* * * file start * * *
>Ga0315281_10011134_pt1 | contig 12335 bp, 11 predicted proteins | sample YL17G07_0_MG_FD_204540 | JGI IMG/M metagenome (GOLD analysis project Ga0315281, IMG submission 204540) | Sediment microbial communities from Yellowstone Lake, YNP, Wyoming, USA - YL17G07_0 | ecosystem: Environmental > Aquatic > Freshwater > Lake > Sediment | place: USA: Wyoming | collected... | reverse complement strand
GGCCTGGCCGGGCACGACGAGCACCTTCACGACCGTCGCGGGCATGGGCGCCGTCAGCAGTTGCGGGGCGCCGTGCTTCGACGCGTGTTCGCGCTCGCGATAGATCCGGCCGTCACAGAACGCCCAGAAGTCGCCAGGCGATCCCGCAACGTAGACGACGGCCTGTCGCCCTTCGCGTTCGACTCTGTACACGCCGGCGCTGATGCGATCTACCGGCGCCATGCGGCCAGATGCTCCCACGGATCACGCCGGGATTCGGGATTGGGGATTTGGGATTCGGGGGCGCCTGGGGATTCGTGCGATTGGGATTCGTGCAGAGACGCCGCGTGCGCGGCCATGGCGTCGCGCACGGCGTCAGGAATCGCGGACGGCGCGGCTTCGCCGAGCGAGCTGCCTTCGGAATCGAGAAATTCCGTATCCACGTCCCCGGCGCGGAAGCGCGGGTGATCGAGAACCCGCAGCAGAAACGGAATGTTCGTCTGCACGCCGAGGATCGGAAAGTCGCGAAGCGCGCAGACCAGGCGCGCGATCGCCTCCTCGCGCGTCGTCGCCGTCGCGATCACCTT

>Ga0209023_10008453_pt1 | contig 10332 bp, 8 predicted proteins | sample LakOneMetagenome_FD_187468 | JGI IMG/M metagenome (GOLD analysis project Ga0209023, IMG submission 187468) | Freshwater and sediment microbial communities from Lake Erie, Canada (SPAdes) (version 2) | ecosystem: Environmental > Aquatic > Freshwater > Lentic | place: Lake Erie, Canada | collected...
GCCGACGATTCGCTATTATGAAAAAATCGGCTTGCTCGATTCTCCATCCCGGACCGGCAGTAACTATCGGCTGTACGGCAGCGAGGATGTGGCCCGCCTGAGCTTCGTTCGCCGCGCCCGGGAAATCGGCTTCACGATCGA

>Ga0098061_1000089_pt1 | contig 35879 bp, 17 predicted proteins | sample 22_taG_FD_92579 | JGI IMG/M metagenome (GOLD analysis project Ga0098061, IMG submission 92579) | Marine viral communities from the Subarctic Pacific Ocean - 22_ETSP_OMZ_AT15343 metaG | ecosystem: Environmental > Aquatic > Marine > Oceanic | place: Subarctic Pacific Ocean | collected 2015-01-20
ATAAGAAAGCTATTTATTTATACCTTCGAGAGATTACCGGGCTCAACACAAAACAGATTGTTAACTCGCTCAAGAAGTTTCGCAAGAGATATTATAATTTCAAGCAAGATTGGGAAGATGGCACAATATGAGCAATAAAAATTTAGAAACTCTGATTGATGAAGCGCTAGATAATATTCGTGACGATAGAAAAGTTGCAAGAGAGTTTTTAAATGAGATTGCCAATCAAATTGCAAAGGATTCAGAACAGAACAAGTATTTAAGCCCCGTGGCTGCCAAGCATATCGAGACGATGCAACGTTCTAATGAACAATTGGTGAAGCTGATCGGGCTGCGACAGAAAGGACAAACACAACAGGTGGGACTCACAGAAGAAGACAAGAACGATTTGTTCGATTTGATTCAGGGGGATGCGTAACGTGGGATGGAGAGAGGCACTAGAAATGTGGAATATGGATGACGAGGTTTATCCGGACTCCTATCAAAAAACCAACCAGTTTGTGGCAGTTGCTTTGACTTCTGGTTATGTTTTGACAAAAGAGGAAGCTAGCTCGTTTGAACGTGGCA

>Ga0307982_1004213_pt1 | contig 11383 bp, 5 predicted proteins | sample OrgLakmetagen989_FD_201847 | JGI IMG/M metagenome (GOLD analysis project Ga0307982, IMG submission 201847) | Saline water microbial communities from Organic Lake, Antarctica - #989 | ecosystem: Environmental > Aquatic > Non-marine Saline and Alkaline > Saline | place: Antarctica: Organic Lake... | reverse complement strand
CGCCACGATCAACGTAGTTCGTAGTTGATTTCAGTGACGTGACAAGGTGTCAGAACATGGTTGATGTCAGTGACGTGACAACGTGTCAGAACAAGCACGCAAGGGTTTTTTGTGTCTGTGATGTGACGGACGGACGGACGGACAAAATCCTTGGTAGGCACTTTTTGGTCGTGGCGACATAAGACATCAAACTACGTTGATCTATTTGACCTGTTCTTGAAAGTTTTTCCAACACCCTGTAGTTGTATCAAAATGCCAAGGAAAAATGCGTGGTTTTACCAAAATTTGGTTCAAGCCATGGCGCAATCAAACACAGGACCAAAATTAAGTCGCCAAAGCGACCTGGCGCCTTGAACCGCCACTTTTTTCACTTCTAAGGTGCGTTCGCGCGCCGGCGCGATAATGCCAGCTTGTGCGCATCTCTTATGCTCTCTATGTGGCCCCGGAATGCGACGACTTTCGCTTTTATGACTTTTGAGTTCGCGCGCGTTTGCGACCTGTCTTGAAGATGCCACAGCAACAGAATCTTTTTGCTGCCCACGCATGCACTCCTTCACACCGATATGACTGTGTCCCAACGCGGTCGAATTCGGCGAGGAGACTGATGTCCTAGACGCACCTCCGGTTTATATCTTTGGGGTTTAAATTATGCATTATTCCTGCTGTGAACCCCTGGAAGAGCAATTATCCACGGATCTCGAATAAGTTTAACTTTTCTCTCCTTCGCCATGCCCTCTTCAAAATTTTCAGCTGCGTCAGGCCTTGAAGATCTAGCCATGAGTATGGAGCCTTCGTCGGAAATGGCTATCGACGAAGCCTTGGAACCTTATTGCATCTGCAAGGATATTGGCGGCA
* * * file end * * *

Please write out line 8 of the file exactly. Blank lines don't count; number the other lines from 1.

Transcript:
CGCCACGATCAACGTAGTTCGTAGTTGATTTCAGTGACGTGACAAGGTGTCAGAACATGGTTGATGTCAGTGACGTGACAACGTGTCAGAACAAGCACGCAAGGGTTTTTTGTGTCTGTGATGTGACGGACGGACGGACGGACAAAATCCTTGGTAGGCACTTTTTGGTCGTGGCGACATAAGACATCAAACTACGTTGATCTATTTGACCTGTTCTTGAAAGTTTTTCCAACACCCTGTAGTTGTATCAAAATGCCAAGGAAAAATGCGTGGTTTTACCAAAATTTGGTTCAAGCCATGGCGCAATCAAACACAGGACCAAAATTAAGTCGCCAAAGCGACCTGGCGCCTTGAACCGCCACTTTTTTCACTTCTAAGGTGCGTTCGCGCGCCGGCGCGATAATGCCAGCTTGTGCGCATCTCTTATGCTCTCTATGTGGCCCCGGAATGCGACGACTTTCGCTTTTATGACTTTTGAGTTCGCGCGCGTTTGCGACCTGTCTTGAAGATGCCACAGCAACAGAATCTTTTTGCTGCCCACGCATGCACTCCTTCACACCGATATGACTGTGTCCCAACGCGGTCGAATTCGGCGAGGAGACTGATGTCCTAGACGCACCTCCGGTTTATATCTTTGGGGTTTAAATTATGCATTATTCCTGCTGTGAACCCCTGGAAGAGCAATTATCCACGGATCTCGAATAAGTTTAACTTTTCTCTCCTTCGCCATGCCCTCTTCAAAATTTTCAGCTGCGTCAGGCCTTGAAGATCTAGCCATGAGTATGGAGCCTTCGTCGGAAATGGCTATCGACGAAGCCTTGGAACCTTATTGCATCTGCAAGGATATTGGCGGCA